Produce Primer: Real Strawberries
There is a strawberry season. It’s in full swing right now in sunny California. “Oh please,” you may say, “I can get strawberries year-round.” In the dead of winter you can always pick up a pint of fruit called “strawberries”– those giant, scentless, underripe, and largely flavorless strawberry-shaped objects. A little red styrofoam, anyone? The truth is that those babies are engineered to fill containers cheaply (the bigger the berries, the easier to handle), look pretty (red and shiny on the outside, white and dry on the inside) and ship looooong distances without bruising or spoiling. Flavor and texture are minor considerations, since you aren’t allowed the reality check of a taste before you pay for them.
What I’m enjoying from the markets now is the real deal- the strawberries of poetry. Scarlet red, soft, juicy, flavorful, sweet, perfectly ripe, and addictive. Real strawberries are incomparable. They are one of the best examples of the advantage of eating seasonally. Laying aside all of the environmental, political and social factors espoused by locavores, fresh seasonal strawberries simply taste so much better. The argument is over when you compare a seasonal, local berry with a clam-shell-packaged January berry. The real strawberry will be the prosecution’s opening remarks, exhibit A, cross examination, and closing argument all in one bite.
Real strawberries are much smaller than the commercially farmed ones. Real strawberries are red from top to bottom and throughout–no pithy white or, worse, green to be seen. Real strawberries smell beautiful. It’s a scent that should be distilled in its truest form into a perfume. They’re totally sensual.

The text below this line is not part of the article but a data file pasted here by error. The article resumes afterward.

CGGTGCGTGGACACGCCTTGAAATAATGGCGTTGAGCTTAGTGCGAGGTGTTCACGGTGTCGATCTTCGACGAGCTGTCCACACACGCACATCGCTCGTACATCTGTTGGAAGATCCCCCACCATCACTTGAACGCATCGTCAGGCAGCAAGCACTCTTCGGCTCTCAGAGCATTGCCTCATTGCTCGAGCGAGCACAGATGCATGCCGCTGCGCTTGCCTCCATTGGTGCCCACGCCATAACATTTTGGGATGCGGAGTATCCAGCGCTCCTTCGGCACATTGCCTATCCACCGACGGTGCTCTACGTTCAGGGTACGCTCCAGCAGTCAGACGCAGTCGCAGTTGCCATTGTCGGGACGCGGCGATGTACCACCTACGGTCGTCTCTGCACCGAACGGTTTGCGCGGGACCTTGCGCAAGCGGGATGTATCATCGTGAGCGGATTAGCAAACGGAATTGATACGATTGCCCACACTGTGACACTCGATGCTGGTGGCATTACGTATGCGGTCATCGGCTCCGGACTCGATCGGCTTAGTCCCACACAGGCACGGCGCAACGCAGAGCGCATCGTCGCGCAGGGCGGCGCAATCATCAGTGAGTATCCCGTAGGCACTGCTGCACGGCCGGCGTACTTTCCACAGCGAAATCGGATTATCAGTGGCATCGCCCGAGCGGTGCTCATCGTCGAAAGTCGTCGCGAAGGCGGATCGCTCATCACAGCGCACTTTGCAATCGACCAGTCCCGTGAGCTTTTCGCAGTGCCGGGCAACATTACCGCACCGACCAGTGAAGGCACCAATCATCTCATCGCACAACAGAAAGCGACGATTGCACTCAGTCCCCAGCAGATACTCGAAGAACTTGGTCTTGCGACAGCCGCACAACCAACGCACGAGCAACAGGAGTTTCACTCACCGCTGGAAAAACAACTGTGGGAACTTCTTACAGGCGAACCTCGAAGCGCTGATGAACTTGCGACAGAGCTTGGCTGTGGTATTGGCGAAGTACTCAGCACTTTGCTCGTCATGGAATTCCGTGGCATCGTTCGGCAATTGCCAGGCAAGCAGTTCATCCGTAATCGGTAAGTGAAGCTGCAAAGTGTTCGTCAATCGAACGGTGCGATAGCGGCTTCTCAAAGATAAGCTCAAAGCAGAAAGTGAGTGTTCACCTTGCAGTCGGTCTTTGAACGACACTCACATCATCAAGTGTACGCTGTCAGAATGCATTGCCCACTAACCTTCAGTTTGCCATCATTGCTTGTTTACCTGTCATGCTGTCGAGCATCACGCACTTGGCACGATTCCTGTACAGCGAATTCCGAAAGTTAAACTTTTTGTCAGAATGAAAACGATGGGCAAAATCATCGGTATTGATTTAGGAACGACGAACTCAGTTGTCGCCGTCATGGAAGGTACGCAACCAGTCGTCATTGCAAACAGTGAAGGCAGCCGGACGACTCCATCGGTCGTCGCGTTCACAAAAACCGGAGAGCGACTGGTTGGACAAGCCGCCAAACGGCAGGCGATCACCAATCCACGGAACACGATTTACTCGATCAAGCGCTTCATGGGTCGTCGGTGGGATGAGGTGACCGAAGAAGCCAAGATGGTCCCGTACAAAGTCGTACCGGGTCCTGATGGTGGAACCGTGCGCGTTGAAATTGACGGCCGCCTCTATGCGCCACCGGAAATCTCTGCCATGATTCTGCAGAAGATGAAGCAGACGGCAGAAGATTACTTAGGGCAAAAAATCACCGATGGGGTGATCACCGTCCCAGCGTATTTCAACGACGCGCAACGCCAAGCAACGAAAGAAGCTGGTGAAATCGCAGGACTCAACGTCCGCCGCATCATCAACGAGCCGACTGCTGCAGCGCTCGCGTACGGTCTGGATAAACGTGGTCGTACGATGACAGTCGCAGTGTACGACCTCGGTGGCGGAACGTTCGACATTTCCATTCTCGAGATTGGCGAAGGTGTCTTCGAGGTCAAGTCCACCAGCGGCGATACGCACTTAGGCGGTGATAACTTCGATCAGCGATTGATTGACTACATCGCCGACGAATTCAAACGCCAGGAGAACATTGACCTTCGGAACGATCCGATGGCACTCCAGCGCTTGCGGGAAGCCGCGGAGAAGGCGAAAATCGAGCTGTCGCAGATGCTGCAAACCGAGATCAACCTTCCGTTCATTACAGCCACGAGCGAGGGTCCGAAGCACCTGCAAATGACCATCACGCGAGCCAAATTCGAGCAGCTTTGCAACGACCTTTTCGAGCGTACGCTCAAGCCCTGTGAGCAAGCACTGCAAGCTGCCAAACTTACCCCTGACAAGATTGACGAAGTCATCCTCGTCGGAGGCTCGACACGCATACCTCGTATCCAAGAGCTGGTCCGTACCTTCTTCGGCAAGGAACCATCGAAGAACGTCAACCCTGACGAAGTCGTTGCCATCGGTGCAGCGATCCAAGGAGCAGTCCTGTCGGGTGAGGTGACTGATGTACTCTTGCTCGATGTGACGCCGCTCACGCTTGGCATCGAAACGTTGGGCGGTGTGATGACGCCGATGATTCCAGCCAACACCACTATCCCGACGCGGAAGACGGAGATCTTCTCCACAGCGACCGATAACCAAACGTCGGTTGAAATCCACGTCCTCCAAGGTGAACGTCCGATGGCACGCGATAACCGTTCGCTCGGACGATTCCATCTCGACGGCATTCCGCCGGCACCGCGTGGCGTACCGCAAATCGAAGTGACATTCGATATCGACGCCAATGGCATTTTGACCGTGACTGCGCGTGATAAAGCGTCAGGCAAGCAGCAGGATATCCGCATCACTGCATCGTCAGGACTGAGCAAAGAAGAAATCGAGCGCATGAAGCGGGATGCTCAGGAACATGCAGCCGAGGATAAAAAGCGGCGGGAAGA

If you’re eating real strawberries, you will most likely have the option of tasting them before purchase, as usually only the ones that are shipped a long distance are trapped in clear plastic boxes.
Snack on them plain, make a shortcake, add them to yogurt, throw them in a spinach salad. Whatever. Freeze a flat or make a simple freezer jam (jam that you store long-term in the freezer, rather than going through the canning process) to enjoy them throughout the year. You will not have any problem finding uses for strawberries, so if you find a good source now, go ahead and buy more than you think you’ll need. As an added nutritional bonus, they’re full of vitamin C, folate, potassium, and are a good source of fiber.
Store them unwashed in your refrigerator until you are ready to use them. At that time, I recommend washing them in a salad spinner: dunk the basket into the full bowl of water, gently agitating the berries with your hands, and then left the strainer out to leave the dirt and loose seeds behind. Dump out the dirty water and spin them dry. Gently turn the berries out onto a kitchen towel and you’re ready to go.
Eat your fill over the next few weeks. Give yourself a chance to become a little tired of them if you dare. Then resolve to go without them when they’re not in season. The rarity of these red jewels in your life will increase your devotion as you eagerly anticipate next spring’s bounty. Because they’re such a treasure, you’ll find yourself hoarding what’s available now and making a jam factory out of your kitchen. Either way, you owe it to yourself to seek out some real strawberries this spring.